According to the CDC, six of every 10 adults in the United States have a chronic illness, and four of every 10 adults have more than one. These illnesses can range from being manageable with medication to requiring significant lifestyle changes, like those caused by no longer being able to work as a result of the condition. These changes may make it necessary for you to live in a facility than can provide onsite, 24-hour care or move into a single-story home to accommodate decreases in mobility. Treatment and maintenance of chronic and mental illnesses account for 90% of the nation’s health care bill each year. While health insurance may cover some of the costs associated with chronic illnesses, it will normally not cover all of them, and you should have a plan in place to pay the bills if you end up needing chronic illness care.
What is a chronic illness?
A chronic illness is one that is long-lasting with a minimum duration of at least one year, though many chronic illnesses are permanent and will affect an individual for the remainder of their life. Common chronic illnesses include cancer, diabetes, heart disease, and dementia, though the list of chronic illnesses that may affect a given individual is quite extensive. Arthritis, depression, and high blood pressure also make the list. Chronic diseases often affect older individuals, but not always.
What is chronic illness coverage?
Chronic illness coverage, often in the form of a chronic illness rider on a life insurance policy, is intended to help the insured pay for costs associated with a chronic illness diagnosis. It allows the insured to access all or a portion of their death benefit prior to their passing to help offset the cost of lifestyle changes, medical care and medication, or long-term care that may be required as a result of their illness.
To receive payments, the insured must be diagnosed with a qualifying chronic illness and the diagnosis must be verified by the life insurance company. The definition of a chronic illness varies by company, but generally the illness must be permanent and affect the insured’s ability to complete two or more activities of daily living.
What is an activity of daily living?
There are six activities of daily living: eating, bathing, dressing, toileting, transferring, and continence.
Who would benefit from chronic illness coverage?
Chronic illnesses affect six in 10 adults, so the math suggests that 60% of the adult population could benefit from chronic illness coverage. While not all chronic illnesses will allow for receipt of an accelerated death benefit, having coverage is a smart idea given the costs associated with maintaining a lifelong illness, having to move into an assisted-living facility or nursing home, or needing to utilize in-home health care.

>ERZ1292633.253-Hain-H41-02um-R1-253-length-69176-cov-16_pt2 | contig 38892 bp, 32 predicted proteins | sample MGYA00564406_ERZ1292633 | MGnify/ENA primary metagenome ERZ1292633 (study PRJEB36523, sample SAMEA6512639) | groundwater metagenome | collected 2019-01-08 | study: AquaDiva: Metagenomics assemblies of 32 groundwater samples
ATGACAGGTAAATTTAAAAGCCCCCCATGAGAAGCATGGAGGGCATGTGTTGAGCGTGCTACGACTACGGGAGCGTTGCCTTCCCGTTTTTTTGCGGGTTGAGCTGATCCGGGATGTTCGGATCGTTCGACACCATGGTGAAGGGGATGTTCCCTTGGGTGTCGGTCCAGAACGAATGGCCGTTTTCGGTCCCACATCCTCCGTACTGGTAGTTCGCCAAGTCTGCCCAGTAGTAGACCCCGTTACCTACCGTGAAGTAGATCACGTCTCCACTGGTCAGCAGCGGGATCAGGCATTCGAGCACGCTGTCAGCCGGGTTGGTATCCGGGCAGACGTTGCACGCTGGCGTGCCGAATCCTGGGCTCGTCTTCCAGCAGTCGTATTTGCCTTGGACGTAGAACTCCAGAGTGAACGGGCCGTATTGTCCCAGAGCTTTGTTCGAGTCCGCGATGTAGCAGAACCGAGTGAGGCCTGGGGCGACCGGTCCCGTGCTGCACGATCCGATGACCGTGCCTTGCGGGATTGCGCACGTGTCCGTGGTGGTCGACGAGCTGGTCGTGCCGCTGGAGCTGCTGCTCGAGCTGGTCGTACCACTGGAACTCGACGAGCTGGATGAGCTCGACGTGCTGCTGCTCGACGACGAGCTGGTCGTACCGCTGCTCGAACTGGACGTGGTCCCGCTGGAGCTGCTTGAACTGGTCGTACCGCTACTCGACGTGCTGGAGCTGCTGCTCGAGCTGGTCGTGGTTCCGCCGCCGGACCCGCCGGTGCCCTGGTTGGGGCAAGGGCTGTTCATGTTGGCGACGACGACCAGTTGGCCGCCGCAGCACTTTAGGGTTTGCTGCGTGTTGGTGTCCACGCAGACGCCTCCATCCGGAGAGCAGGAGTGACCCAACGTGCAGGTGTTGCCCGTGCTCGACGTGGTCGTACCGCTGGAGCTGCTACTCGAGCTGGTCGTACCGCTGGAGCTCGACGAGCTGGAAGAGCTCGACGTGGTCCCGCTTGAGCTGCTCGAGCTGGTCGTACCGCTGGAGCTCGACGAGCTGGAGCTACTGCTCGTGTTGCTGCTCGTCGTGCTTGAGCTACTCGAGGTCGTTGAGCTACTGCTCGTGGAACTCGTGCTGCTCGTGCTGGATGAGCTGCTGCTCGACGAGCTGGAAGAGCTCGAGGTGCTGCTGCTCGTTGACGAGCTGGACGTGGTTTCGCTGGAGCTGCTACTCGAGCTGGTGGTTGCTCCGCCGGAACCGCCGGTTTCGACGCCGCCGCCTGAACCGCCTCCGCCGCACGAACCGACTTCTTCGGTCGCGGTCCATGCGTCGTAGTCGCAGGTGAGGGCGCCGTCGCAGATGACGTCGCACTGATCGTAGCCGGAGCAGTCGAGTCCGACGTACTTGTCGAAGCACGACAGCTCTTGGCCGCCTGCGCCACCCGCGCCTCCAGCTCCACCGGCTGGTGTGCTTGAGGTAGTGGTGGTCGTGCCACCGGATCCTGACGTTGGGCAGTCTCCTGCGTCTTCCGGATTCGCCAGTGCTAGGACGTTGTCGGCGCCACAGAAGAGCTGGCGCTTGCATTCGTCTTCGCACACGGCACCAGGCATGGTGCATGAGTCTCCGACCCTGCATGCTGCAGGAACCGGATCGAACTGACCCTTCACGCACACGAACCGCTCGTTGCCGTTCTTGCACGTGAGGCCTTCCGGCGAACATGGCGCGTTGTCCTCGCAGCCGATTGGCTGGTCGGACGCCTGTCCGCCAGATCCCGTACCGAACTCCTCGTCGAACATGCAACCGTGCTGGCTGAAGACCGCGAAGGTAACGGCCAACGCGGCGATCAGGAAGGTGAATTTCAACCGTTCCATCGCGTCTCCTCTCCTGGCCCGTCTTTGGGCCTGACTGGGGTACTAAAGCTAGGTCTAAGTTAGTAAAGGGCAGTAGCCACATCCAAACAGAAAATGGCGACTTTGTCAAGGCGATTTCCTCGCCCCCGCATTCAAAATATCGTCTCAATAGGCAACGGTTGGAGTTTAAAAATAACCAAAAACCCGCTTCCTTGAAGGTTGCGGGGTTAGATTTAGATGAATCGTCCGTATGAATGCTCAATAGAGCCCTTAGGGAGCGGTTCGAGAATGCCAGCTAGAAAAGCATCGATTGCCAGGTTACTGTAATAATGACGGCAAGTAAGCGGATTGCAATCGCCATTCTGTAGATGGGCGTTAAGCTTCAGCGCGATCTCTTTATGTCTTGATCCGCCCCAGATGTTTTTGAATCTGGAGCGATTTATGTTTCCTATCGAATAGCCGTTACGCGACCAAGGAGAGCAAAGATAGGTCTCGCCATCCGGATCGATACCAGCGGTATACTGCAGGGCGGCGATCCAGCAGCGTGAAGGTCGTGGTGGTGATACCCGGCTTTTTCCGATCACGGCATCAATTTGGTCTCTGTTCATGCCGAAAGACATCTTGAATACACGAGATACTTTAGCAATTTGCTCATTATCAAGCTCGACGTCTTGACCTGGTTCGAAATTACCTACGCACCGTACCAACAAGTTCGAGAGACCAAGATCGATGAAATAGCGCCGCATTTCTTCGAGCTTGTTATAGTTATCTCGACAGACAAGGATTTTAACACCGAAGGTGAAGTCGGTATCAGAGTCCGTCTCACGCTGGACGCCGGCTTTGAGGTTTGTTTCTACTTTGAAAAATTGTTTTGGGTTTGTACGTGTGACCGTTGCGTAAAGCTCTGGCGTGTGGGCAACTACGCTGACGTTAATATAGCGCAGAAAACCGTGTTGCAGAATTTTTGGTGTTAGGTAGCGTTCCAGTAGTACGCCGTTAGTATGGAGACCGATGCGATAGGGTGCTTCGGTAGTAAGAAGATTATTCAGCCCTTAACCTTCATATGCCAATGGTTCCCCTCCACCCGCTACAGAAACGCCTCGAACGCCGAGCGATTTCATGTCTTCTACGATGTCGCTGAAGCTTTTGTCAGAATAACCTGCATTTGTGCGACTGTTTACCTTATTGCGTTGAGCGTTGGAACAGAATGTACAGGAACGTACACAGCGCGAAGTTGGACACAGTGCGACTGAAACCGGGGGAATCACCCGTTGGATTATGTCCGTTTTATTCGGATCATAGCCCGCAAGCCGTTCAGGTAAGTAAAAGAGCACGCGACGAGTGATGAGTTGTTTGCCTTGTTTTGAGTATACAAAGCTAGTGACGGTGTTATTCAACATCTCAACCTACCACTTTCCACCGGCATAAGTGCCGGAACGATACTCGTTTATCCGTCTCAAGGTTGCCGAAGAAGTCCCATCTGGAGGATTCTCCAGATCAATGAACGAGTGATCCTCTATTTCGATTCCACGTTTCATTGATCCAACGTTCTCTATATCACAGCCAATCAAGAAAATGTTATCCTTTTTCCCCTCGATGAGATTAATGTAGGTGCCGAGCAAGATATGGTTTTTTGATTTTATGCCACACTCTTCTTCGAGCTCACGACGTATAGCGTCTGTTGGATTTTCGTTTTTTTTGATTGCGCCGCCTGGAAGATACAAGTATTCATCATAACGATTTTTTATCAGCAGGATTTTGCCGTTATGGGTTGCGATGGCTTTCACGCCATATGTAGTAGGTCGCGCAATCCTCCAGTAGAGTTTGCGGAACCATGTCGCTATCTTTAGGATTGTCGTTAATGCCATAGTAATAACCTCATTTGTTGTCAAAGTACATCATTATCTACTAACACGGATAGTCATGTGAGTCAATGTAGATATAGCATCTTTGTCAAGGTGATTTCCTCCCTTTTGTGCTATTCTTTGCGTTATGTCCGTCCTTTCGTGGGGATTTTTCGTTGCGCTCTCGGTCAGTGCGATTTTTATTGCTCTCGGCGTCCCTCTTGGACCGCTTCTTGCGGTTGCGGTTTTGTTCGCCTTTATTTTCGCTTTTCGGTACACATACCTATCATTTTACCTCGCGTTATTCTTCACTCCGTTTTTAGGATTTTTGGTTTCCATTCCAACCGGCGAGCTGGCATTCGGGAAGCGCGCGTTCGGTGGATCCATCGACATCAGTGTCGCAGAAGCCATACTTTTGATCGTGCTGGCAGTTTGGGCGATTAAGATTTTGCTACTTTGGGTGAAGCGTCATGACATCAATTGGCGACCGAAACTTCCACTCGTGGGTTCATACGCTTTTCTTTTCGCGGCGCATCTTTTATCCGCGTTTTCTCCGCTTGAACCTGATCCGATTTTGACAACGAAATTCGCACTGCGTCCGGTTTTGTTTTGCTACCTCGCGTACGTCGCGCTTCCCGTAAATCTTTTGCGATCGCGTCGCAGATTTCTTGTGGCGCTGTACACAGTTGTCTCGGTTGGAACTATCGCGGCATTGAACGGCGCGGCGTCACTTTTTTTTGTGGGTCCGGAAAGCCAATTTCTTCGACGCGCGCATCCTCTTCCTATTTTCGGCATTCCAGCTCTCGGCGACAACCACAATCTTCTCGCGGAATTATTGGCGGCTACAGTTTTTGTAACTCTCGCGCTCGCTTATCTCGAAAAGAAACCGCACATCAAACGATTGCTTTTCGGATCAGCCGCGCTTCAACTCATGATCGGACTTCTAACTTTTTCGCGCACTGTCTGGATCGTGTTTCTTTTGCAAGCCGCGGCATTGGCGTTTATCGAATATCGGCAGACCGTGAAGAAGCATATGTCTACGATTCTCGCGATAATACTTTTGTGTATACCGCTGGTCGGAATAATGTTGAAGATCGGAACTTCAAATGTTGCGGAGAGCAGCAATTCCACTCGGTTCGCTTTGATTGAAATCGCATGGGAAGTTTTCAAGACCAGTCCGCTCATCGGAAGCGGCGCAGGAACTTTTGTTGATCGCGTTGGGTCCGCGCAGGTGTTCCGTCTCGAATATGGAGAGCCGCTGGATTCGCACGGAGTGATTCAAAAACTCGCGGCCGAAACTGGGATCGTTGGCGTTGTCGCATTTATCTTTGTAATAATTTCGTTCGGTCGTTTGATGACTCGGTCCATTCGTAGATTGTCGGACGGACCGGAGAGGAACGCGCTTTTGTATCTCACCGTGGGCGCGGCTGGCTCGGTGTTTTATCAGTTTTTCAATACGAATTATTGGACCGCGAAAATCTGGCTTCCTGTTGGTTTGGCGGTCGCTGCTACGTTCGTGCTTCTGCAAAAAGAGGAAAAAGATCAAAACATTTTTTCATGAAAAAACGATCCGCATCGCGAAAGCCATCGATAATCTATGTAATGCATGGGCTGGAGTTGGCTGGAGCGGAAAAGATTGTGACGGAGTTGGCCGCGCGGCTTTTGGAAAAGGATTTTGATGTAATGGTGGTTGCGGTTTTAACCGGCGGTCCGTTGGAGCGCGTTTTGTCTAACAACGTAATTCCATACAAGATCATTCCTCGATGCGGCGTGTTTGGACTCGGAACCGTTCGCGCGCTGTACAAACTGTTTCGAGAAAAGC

Chronic illness riders are often added to whole life insurance policies at no additional cost, so if you have that option, you should take it. Similar riders can be added to term insurance policies, but there may be an associated cost. Again, given the costs of maintaining a chronic illness and the possibility that the need for ongoing care could come at any time, it’s wise to consider adding a chronic illness rider to your insurance policy despite additional costs.
If adding a chronic illness rider to your life insurance policy is not feasible, understand that you are assuming the risks involved with the potential of having to pay for care required due to a chronic illness. With the right coverage, the life insurance company assumes the risk – and consequentially, the required care payments. Without it, you are liable. Health insurance is unlikely to cover the full cost of long-term or chronic illness care – which is quite expensive – and whatever amount is left over must be paid by you with existing savings, money from a pension, or Social Security benefits. Setting aside dedicated investments or purchasing an annuity or long-term care insurance policy may provide additional coverage.
Read more: New Advantages to Long Term Care Planning
What can a payout be used for?
Depending on the company you have a life insurance policy with, a payout may be used to pay for anything from retrofitting your home for a wheelchair to physical therapy appointments to replacing lost income if your illness forces you to leave the workforce. Before making any purchases, talk to your insurance provider to ensure you have a clear understanding of your coverage. You may be asked to submit receipts for incurred expenses, and there may be a limit to what is covered.
Does Navy Mutual offer chronic illness coverage?
Navy Mutual’s Flagship Whole Life coverage features an accelerated death benefit – called the Chronic Illness Option – at no additional cost. If the insured is at least 60 years old and develops a need for assistance with two or more activities of daily living or supervision due to a cognitive impairment, the plan’s death benefit can be paid out over 48 or 60 months.
Our policies define a chronic illness as one that causes an individual to require assistance with at least two activities of daily living or a significant cognitive impairment lasting for at least 90 days. To receive tax-free payments under the Chronic Illness Option, the insured’s condition must be expected to be permanent and it must be reverified annually.